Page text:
Hello everyone, welcome to today’s blog post. We are really happy you are here. I want to start off today’s post by saying, the wisdom contained here comes from years of trail and error. But also, sometimes this wisdom escapes me. Therefore I wanted to post it to keep it with me. I would love to hear your thoughts on this, if you feel inclined please leave a comment below.
Considering our opinion versus another person’s reaction
Today’s topic, as indicated by the title is all about decision making. In the post about the mind/body connection I briefly talked about this, but let’s explore further. At some point in life, it comes time for us to make a decision. Perhaps we are at a crossroads and the next step determines the next few years of our future. Or maybe it is a more simple decision and there just happens to be many choices. When self doubt creeps in, we tend to have trouble making even simple decisions (dinner selection anyone?!).
In my experience, this all comes down to all facts to consider plus how we feel about those facts. Meaning, if we are having trouble deciding what to eat, it could be that we want to eat healthy but don’t have the energy to prepare a clean meal. Or we are SO hungry, we need to eat NOW and that makes the choice harder. Decision making can feel cumbersome when we aren’t feeling sure of ourselves.
As many people do, I sometimes find myself making decisions based on what I want other people to think about me; instead of what I think of me. Said another way, sometimes my decisions are based off another person’s perception, advice or simply me hoping they will accept me more. Have you ever found yourself making a decision and weighing the reaction of others more heavily than your own gut feeling? Or maybe even letting the facts and logic out weigh the feeling in your heart.
Here is an example:
I once new a person who had the opportunity to go to an Ivy League University. They came to me for advice, trying to make the final decision. This individual also had been accepted into their dream college, and many others. In discussion they told me that they didn’t really actually want to attend the Ivy League. They applied just to see if they would be accepted. Upon their surprise, they were!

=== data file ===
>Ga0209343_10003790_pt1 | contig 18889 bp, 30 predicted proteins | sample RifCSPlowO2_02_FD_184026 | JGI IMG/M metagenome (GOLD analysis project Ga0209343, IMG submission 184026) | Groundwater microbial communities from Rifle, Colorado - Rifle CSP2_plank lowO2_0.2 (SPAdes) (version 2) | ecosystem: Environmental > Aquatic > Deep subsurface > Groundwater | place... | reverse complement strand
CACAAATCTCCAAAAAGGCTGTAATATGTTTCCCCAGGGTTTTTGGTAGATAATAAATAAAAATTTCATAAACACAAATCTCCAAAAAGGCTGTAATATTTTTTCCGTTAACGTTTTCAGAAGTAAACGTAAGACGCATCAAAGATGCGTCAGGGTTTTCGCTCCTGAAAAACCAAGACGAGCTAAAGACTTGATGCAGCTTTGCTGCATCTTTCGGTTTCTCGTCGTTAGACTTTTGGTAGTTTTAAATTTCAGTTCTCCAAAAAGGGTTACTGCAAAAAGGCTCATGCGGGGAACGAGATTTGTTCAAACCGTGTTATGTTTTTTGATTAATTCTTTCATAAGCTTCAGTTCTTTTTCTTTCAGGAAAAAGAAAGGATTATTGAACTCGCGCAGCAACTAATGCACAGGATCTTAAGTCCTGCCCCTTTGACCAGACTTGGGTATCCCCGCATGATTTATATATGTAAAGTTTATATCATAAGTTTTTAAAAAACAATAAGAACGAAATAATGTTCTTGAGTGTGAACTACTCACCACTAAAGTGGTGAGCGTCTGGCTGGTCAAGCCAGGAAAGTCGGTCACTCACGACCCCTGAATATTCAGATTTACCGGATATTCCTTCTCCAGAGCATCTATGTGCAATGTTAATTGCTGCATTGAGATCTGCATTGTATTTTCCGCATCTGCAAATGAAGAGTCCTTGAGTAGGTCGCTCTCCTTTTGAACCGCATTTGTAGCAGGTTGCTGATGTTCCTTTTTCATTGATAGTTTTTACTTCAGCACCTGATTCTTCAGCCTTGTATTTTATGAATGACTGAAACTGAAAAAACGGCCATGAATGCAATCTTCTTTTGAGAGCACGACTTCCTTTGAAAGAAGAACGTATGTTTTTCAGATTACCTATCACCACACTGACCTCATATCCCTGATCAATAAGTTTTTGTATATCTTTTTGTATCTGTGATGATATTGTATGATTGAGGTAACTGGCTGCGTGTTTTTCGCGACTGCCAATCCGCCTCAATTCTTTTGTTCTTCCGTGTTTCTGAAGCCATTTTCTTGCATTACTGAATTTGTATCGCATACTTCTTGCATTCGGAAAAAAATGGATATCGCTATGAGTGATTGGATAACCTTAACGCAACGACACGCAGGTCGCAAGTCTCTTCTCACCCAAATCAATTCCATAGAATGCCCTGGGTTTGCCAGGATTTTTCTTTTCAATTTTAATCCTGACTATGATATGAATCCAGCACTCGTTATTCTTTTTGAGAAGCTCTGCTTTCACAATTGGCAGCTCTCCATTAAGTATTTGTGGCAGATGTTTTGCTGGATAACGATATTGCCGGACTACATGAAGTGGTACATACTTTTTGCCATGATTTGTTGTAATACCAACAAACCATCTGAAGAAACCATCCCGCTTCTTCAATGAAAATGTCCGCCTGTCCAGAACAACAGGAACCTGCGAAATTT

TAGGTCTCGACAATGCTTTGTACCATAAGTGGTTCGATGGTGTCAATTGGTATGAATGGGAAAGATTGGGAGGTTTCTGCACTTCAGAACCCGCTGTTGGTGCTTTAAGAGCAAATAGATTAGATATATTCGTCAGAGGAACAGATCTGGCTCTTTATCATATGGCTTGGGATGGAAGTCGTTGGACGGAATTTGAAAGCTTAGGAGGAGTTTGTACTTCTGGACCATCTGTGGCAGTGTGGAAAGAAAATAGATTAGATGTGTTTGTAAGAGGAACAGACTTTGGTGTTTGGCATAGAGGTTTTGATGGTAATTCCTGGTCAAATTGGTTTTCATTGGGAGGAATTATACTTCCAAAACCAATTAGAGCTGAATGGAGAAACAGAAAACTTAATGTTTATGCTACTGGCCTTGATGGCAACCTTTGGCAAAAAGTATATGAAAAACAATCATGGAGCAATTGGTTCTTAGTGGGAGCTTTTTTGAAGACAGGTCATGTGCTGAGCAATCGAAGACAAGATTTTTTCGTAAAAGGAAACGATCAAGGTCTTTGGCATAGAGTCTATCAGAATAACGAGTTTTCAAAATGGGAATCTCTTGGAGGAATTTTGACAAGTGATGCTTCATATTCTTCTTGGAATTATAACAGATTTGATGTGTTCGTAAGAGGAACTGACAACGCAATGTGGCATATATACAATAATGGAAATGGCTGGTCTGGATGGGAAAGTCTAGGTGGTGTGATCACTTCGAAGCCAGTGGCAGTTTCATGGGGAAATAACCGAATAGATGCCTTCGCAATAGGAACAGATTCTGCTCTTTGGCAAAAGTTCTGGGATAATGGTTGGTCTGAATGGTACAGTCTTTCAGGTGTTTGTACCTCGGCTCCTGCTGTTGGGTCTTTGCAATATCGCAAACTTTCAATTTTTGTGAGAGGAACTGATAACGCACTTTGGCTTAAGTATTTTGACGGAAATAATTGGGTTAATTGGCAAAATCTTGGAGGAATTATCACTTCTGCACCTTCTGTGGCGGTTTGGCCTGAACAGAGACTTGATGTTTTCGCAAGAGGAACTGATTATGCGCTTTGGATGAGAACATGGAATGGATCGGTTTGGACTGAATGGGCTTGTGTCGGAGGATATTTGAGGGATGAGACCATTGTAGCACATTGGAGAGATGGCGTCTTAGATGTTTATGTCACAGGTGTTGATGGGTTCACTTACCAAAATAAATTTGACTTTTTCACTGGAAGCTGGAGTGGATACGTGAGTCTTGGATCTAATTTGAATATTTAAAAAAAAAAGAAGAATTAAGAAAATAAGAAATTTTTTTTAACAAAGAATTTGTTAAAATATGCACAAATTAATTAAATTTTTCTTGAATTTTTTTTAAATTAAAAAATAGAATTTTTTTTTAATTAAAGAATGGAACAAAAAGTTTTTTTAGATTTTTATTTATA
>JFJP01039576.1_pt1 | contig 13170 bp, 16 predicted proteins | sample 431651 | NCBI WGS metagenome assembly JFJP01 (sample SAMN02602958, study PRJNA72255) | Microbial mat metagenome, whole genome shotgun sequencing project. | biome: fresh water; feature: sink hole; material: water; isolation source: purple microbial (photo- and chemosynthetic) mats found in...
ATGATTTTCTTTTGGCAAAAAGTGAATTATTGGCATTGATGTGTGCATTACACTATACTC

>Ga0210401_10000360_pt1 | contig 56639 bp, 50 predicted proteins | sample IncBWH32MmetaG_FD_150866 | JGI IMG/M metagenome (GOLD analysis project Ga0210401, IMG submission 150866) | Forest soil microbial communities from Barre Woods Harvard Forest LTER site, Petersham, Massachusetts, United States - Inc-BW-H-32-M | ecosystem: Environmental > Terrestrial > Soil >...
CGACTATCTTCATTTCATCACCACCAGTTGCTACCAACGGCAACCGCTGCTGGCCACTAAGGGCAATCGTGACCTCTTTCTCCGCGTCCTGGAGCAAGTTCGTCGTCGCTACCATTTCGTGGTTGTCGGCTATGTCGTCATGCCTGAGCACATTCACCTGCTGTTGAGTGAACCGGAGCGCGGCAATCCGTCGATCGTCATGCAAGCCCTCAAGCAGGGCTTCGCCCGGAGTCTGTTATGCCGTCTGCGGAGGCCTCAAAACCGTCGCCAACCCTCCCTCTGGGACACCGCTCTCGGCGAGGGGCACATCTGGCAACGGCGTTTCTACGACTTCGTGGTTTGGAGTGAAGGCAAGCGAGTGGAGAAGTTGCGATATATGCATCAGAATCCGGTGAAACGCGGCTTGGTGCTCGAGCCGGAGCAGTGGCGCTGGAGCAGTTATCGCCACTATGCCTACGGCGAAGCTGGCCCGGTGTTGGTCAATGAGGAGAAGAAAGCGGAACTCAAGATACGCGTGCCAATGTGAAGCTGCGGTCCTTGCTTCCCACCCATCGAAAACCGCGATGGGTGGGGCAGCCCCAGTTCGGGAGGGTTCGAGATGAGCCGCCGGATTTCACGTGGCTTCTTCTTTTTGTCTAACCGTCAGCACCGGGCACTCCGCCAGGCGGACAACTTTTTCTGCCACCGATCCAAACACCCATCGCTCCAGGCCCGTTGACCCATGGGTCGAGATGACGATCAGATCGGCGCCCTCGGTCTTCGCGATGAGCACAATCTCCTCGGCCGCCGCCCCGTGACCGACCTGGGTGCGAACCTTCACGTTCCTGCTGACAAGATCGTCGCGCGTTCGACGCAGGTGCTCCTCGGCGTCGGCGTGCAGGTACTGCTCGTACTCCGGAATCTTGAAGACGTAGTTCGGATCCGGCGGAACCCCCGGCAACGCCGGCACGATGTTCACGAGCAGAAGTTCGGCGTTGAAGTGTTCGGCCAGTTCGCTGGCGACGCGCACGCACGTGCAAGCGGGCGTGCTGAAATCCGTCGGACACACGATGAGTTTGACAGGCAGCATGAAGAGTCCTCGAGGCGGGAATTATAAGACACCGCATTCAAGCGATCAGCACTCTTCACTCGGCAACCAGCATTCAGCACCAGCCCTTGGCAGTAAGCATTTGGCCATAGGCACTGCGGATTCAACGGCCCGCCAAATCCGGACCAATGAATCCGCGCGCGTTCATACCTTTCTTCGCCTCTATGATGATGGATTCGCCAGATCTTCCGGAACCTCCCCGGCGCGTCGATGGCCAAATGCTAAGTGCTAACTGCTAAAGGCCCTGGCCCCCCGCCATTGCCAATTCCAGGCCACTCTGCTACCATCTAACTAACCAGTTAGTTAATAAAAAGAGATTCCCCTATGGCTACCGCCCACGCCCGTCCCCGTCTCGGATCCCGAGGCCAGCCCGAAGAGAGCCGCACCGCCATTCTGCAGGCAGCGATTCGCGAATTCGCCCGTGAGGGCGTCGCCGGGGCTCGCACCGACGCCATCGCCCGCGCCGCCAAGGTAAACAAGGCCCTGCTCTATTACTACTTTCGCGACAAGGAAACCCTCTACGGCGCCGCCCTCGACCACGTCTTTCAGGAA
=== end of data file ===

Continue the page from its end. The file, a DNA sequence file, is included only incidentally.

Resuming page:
Once this news came in, they felt a heavy burden that they would HAVE to go to that school…, “Because who on earth would pass up that opportunity?!” Deep down, however they really wanted to go to their dream college. In discussion with me, I asked some key questions about each potential college. The questions included the more foundational and basic information about finances and distance from their home. Where they would live and what they would study. In addition, I asked about networking, and their future career after college.
While asking these questions, I knew that whilst the answers were important; the most important thing was how the individual was feeling about their choice. If they went to the Ivy League just because it was the logical ‘right’ thing to do, they might be unhappy. While if they went to their dream college because it was their whimsical choice, they may feel they missed out on a huge opportunity.